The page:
The regulation of E-money and payment services may also be further aligned by making e-money issuance a type of payment service under PSD2.

Interoperable systems and infrastructure

The European Central Bank wants to see pan-European instant payments in Euros by the end of 2021. That means all SEPA Instant Credit scheme payment service providers being 'reachable' in the TARGET2 real-time gross settlement system, and part of the TARGET Instant Payment Settlement (TIPS) system. TIPS will be extended to some non-Euro currencies (starting with Swedish krona).

The Settlement Finality Directive will likely be extended to include e-money/payment instiutions, in the same way some member states have already allowed direct central bank settlement.

Some types of technical infrastructure may also be designated as requiring non-discriminatory access, such as Near Field Communication (NFC) technology in smart devices or the contactless 'kernel' in point of sale terminals.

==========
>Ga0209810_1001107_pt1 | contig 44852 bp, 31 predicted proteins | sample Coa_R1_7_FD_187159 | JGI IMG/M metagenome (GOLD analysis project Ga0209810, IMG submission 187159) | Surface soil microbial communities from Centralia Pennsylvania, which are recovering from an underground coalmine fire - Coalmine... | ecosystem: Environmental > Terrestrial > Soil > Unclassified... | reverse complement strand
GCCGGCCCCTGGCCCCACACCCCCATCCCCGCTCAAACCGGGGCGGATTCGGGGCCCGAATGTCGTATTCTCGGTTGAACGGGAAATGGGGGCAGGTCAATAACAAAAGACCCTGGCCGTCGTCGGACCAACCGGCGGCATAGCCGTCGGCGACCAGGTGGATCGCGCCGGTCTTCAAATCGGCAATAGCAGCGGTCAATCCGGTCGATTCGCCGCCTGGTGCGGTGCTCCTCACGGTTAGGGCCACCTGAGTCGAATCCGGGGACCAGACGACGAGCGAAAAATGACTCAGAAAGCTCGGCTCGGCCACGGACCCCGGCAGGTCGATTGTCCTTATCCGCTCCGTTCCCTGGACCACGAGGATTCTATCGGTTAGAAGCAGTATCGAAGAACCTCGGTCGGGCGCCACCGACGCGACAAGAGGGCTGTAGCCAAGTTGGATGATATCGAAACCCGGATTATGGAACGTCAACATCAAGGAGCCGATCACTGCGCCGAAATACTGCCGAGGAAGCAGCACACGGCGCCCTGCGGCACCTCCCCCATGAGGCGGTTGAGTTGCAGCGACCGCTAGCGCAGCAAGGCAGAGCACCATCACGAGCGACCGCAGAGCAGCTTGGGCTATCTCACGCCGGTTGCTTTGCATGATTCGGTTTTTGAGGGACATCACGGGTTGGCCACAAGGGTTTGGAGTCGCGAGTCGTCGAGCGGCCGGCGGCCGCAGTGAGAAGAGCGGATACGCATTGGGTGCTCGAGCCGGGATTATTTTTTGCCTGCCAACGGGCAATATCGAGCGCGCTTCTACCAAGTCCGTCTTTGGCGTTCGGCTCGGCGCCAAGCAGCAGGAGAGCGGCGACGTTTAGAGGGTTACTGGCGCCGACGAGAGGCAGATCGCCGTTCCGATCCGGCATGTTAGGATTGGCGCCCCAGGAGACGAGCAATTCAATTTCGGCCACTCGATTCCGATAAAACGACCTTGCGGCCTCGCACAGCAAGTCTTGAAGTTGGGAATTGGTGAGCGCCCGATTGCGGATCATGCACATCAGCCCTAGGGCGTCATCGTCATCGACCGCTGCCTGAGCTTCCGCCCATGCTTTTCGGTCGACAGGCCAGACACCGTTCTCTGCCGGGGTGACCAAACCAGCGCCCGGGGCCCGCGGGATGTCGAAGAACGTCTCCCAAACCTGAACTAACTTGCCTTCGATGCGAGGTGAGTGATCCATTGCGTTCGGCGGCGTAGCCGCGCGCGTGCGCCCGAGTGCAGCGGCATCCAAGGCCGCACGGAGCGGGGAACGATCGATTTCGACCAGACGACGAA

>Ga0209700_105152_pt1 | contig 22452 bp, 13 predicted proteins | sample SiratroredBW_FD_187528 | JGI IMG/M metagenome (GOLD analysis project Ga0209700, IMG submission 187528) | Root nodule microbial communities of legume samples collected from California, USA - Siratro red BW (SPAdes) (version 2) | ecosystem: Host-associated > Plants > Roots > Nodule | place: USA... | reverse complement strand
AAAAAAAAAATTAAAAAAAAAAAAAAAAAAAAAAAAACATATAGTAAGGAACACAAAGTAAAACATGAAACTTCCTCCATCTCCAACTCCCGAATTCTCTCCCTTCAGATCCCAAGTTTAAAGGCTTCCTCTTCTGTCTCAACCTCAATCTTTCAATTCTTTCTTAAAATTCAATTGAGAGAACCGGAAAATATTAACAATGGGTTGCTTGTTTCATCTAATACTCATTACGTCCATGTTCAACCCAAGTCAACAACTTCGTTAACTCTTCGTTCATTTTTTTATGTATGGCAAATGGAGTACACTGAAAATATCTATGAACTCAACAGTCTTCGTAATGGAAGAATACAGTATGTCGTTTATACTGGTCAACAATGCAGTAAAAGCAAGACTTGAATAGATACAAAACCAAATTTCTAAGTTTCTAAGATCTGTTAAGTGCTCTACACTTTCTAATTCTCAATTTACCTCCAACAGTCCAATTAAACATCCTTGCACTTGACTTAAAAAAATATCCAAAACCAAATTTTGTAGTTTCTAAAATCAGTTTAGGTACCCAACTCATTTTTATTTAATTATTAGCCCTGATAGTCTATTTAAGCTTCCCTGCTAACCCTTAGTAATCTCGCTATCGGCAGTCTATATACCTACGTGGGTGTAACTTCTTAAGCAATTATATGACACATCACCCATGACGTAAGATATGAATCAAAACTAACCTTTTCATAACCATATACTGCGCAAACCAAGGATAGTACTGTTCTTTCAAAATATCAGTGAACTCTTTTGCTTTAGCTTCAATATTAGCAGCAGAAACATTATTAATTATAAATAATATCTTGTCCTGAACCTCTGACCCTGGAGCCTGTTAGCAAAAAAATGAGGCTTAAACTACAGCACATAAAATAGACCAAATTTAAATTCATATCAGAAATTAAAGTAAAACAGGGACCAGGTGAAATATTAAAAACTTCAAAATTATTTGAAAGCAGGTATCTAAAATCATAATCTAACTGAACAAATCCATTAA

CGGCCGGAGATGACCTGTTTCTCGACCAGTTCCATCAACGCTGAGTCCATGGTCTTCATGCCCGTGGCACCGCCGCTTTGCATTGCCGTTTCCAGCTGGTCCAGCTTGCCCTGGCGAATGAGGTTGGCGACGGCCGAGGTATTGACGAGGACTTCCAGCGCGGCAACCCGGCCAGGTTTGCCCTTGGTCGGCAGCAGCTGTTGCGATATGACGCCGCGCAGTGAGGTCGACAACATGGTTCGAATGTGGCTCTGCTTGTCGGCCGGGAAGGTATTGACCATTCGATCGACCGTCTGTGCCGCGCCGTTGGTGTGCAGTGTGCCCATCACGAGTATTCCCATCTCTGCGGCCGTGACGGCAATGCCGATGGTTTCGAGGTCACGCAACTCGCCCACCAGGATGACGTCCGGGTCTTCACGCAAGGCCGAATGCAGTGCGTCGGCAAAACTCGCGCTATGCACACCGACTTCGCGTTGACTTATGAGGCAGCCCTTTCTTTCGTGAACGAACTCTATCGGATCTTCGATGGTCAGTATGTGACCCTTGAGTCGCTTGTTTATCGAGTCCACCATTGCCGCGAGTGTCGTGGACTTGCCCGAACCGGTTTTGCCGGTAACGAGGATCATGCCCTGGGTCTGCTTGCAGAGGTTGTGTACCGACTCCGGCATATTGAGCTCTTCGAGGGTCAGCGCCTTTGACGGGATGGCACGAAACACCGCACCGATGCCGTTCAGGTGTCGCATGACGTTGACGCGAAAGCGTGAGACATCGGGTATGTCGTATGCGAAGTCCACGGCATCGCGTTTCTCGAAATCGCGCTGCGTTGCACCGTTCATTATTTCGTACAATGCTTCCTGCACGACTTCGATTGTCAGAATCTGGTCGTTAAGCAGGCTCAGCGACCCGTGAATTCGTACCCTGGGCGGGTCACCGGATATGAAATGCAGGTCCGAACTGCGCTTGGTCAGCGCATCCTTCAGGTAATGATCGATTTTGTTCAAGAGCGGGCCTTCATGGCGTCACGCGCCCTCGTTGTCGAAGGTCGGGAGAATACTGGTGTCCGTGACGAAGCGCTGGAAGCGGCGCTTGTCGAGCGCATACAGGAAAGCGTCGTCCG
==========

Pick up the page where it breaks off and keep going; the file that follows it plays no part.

Efficient International Payments/Remittances

Global remittances grew six-fold from 2000 to 2019 to $714bn, with most of the flows being from the EU, USA and Saudi Arabia to low/middle income countries, where remittances can be 10% of GDP and 75% of local family income. 

As a result, the Commission aims are to facilitate:

  • links between EU and recipient country payment systems;
  • the adoption of ISO 20022 to facilitate richer data in payment messages;
  • wider use of the SWIFT Global Payment Initiative to estimate/disclose execution times;
  • extension of the maximum execution times in PSD2 to 'one-leg' transactions (where only the payer or payee and its payment service provider is in the EEA), along with further harmonisation;
  • member state support for reduced remittance times;
  • SEPA-like initiatives in regional groupings of low and middle income countries, and the possibility for Third countries to join SEPA (e.g. Western Balkans and Eastern Neighbourhood);
  • access to payment accounts in low and middle-income countries, which will also facilitate the digitalization of remittances; and
  • the ability of citizens and companies to use the euro as a currency for person-to-person transfers, investment, financing, and trade flows.

Please let us know if you would like some help in understanding or getting involved in these initiatives.